# Complete reducibility and field extension

Let $$\pi$$ be a representation of a Lie algebra $$L$$ in a finite-dimensional linear space $$V$$ over the field $$F$$. Let $$K$$ be a field extension of $$F$$. Let $$\pi_K=\pi\otimes K$$ be the corresponding representation of $$L_K$$ in $$V_K$$. Why if $$\pi_K$$ is completely reducible then $$\pi$$ must be completely reducible too?

• "completely factorizable" = "completely reducible" = "direct sum of irreducibles"? – darij grinberg Aug 6 '19 at 11:34
• Yes, completely reducible – liorz Aug 6 '19 at 11:36
• It boils down to a question on (associative unital) subalgebras $A$ of $M_n(F)$: is it true that if $A_K$ is completely reducible (in the sense that it makes $K^n$ a completely reducible $A_K$-module), then so is $A$? (The converse is true for separable extensions and not in general.) – YCor Aug 6 '19 at 11:41

## 2 Answers

Amazingly, I cannot see an elementary solution. I believe there should be one.

Otherwise, one can expand the comment of YCor with some standard Ring Theory. Let $$A$$ be the image of $$U(L)$$ in $$End_F(V)$$. Then $$A_K = A \otimes_F K$$ is the image of $$U(L_K)$$.

Now suppose $$\pi$$ is not completely reducible. This means that $$A$$ is not a semisimple algebra. This means that its Jacobson radical $$J$$ is non-zero. Since $$A$$ is finite-dimensional, the Jacobson is nilpotent: $$J^n=0$$ for some $$n>1$$. Then $$J_K$$ is a nilpotent ideal of $$A_K$$ so that $$A_K$$ is not a semisimple algebra. Hence, $$\pi_K$$ is not completely reducible.

PS Let us dig into the last implication. Suppose $$\pi_K$$ is completely reducible but the Jacobson $$J(A_K)\neq 0$$. As $$V_K$$ is a faithful $$A_K$$-module, $$J(A_K)V_K\neq 0$$. By complete reducibility there exists a $$A_K$$-direct complement $$V_K = DirectComplmnt \oplus J(A_K)V_K$$. By Nakayama Lemma, $$V_K = DirectComplmnt$$. Contradiction!!

• Why does the non-semisimplicity of $A_K$ imply that $\pi_K$ is not completely reducible? – darij grinberg Aug 6 '19 at 16:01
• Why The fact that lie algebra Ak is not semisimple promise that πK is not reducible? – liorz Aug 6 '19 at 16:19
• @darijgrinberg this is standard. Here it can be seen because a nilpotent ideal acts trivially on any irreducible representation, and hence on any completely reducible representation. (If necessary, see Bourbaki, Algebra Chap VIII, §10.2.) – YCor Aug 6 '19 at 19:03
• Doc, do I have to explain everything? It follows from Nakayama Lemma, I reckon... – Bugs Bunny Aug 6 '19 at 19:05

It is worth pointing out that there are general statements that semisimplicity can be checked over an algebraic closure. The following statement is used:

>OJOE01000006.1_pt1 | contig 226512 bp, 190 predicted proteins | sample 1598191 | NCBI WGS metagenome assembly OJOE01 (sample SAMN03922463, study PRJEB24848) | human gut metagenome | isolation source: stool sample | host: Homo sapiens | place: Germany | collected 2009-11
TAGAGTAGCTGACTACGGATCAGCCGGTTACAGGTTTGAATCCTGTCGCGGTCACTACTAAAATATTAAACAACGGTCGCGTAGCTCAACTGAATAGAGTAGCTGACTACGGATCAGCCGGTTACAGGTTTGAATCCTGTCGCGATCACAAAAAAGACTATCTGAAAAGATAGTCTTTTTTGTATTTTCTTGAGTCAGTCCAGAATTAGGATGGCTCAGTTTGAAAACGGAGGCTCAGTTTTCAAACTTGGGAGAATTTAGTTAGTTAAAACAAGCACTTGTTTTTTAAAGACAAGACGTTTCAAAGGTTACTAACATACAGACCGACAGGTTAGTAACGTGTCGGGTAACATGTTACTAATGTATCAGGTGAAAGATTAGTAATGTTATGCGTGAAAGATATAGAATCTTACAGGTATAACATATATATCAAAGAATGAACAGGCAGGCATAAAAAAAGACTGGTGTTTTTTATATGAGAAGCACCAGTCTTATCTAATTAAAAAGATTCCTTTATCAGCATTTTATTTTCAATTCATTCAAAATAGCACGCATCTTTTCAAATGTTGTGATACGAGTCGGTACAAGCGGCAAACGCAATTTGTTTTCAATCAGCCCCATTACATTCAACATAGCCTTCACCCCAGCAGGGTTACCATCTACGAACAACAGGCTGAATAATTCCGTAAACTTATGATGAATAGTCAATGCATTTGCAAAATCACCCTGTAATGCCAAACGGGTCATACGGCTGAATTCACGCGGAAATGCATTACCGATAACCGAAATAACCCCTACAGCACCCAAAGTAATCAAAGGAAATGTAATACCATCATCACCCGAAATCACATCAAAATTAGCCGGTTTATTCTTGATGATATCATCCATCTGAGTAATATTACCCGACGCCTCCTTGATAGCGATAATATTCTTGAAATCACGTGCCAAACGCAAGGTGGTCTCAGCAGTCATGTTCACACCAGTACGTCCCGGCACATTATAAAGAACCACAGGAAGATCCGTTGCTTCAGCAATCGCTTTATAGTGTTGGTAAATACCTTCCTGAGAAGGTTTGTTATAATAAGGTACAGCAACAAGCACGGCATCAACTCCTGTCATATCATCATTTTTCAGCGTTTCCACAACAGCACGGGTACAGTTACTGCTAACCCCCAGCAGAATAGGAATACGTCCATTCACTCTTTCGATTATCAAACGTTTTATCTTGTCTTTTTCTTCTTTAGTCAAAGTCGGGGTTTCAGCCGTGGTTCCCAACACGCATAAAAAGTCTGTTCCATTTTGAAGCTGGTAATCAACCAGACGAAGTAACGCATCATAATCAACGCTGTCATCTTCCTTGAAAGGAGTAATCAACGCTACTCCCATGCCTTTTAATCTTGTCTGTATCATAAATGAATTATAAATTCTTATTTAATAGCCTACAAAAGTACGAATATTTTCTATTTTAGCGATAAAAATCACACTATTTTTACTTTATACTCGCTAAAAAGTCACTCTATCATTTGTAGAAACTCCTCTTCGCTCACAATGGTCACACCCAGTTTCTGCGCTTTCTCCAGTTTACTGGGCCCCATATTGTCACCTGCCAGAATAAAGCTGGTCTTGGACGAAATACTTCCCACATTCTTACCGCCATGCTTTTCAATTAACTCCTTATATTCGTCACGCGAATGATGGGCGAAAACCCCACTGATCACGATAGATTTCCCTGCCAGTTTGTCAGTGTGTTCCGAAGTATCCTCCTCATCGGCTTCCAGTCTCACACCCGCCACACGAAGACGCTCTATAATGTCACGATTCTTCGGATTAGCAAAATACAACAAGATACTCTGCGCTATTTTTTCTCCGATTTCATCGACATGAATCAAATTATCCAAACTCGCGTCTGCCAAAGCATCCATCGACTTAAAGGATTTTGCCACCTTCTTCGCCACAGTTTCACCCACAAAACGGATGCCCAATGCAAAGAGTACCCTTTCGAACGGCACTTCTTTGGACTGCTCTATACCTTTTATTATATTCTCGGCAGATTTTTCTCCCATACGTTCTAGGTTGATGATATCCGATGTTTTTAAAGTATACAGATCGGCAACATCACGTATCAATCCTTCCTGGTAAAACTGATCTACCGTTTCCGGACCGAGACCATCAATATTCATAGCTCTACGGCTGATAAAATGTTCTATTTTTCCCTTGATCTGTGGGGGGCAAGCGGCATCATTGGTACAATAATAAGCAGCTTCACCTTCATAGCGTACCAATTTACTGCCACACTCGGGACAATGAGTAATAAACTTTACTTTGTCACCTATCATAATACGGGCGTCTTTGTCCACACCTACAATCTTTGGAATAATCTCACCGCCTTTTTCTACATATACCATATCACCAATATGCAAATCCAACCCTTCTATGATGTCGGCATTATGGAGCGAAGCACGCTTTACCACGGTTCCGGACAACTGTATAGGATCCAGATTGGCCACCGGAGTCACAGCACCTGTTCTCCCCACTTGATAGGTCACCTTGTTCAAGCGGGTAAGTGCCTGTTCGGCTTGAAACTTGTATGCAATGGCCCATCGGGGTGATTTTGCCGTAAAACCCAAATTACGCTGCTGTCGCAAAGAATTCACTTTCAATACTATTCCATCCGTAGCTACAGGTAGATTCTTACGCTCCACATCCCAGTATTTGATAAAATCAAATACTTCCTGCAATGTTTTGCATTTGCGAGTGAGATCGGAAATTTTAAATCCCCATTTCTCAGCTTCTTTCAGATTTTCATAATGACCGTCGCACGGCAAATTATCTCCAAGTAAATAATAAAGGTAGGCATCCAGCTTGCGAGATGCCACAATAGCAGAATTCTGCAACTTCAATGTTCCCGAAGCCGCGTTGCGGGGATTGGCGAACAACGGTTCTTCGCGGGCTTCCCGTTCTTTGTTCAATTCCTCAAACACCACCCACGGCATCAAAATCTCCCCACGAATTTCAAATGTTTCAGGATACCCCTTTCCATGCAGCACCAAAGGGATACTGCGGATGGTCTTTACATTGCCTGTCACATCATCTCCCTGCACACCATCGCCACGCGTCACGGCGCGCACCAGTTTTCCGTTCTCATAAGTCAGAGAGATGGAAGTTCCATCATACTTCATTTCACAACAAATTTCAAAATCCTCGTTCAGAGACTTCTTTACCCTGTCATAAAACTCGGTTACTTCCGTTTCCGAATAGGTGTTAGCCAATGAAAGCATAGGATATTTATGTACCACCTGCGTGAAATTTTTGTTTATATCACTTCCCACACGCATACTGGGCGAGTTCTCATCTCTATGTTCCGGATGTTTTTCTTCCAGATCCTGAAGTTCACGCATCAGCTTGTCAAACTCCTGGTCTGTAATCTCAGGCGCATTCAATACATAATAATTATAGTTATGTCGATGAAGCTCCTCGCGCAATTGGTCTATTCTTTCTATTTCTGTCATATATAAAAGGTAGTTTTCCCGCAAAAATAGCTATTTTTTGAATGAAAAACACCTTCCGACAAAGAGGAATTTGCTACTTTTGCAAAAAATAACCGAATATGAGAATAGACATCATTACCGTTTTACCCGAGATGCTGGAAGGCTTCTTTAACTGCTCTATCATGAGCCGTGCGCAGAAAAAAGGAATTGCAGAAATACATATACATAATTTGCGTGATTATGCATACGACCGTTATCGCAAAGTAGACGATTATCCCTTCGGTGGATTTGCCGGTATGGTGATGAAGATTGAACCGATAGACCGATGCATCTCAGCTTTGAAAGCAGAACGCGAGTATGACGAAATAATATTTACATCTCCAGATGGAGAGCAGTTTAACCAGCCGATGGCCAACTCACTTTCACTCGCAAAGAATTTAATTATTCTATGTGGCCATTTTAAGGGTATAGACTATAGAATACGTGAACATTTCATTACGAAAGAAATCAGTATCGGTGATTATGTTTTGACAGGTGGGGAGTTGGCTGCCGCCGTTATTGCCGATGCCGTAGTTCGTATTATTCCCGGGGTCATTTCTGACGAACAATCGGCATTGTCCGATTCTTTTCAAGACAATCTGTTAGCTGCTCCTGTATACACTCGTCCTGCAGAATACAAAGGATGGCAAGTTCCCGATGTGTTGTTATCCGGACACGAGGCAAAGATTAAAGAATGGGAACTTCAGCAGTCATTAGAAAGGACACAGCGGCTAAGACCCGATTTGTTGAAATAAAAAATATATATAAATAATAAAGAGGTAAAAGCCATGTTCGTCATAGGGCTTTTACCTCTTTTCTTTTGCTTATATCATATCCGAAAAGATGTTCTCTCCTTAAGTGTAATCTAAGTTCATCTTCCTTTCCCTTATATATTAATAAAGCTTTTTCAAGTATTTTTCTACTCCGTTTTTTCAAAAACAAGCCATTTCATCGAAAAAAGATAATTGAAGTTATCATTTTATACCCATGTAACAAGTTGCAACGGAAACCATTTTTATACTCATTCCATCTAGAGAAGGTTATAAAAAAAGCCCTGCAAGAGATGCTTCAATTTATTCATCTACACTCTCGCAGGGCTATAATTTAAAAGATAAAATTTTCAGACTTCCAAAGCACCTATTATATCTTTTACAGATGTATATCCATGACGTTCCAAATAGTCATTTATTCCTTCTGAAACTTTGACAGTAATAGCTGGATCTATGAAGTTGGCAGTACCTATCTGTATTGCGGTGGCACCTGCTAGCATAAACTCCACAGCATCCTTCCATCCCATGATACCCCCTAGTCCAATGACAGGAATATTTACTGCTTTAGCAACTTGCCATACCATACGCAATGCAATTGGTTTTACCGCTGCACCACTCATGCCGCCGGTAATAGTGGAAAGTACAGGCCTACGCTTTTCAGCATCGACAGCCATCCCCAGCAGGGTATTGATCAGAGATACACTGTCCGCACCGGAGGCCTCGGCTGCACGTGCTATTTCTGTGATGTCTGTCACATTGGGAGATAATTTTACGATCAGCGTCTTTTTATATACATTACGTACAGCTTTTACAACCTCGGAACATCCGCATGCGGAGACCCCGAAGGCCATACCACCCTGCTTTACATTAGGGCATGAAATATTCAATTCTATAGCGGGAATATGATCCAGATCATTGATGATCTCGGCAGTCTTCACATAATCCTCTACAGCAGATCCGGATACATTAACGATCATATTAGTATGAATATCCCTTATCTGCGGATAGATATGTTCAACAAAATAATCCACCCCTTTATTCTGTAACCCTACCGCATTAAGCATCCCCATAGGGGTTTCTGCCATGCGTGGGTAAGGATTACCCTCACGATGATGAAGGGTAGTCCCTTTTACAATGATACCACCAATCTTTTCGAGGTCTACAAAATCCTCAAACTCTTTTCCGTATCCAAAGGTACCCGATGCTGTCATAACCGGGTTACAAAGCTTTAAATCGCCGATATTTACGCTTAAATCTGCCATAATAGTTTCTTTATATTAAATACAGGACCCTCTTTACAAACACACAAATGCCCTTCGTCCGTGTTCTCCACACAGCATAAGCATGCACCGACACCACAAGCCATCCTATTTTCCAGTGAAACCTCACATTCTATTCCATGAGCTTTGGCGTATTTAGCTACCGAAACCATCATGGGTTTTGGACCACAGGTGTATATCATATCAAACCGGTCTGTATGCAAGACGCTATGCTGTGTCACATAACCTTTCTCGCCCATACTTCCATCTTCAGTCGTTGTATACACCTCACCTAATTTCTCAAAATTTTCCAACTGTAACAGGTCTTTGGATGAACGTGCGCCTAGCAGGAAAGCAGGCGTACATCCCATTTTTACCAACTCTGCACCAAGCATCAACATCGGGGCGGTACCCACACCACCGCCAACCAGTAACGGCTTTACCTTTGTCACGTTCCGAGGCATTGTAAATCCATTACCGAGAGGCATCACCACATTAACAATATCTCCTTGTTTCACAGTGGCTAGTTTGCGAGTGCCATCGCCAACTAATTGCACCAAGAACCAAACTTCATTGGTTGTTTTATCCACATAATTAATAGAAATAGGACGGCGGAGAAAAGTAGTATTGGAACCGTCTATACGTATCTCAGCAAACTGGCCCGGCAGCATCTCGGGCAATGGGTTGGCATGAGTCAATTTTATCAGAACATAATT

Let $$k$$ be a field and $$A$$ a $$k$$-linear abelian category such that $$End(X)$$ is finite dimensional for every object $$X$$ in $$A$$. Then $$A$$ is semisimple if and only if $$End(X)$$ is a semisimple $$k$$-algebra for all $$X$$ in $$A$$.

(a proof can be e.g. found in Proposition 5.14 of Milne's lecture notes on Lie algebras: https://www.jmilne.org/math/CourseNotes/LAG.pdf)

Furthermore Lemma 5.11 in Milne's notes says that

Let $$A$$ be a $$k$$-algebra. If $$K \otimes_k A$$ is semisimple for some field $$K$$ containing $$k$$, then $$A$$ is semisimple; conversely, if $$A$$ is semisimple, then $$K \otimes_k A$$ is semisimple for all fields $$K$$ separable over $$k$$.

Edited after YCor's comment: If one applies these statements to the special case of the category $$A = Rep(\mathfrak{g})$$ over a field $$k$$, one gets that if $$Rep(\mathfrak{g}_K)$$ is semisimple for some extension field $$K$$ of $$k$$, then $$Rep(\mathfrak{g})$$ is semisimple. This answers the initial question. If $$V$$ is semisimple in $$Rep(\mathfrak{g})$$, then $$V \otimes K$$ might not be semisimple, but this holds if either $$K$$ is separabel over $$k$$ or if $$dim(V) < p$$ where $$char(k) = p$$ (see the comment in Milne's notes - this is originally due to Serre).

• I don't know what is meant by your last sentence "This allows to pass wlog to the algebraic closure for categories such as Rep($\mathfrak{g}$)". – YCor Aug 17 '19 at 8:21
• I edited the last sentence. I hope it is clearer now. – Thorsten Heidersdorf Aug 17 '19 at 11:23
• What I don't see is why Rep($\mathfrak{g}$) semisimple over $k$ implies Rep($\mathfrak{g}$) semisimple over $K$ when $K$ is a nonseparable extension of $k$. (Although, in positive characteristic, it might be true that both hold iff the only finite-dimensional quotient of $\mathfrak{g}$ is $\{0\}$, but this seems to be a quite orthogonal argument.) – YCor Aug 17 '19 at 11:28
• There is a very easy explanation: I was careless. I edited the answer one more time. – Thorsten Heidersdorf Aug 17 '19 at 16:19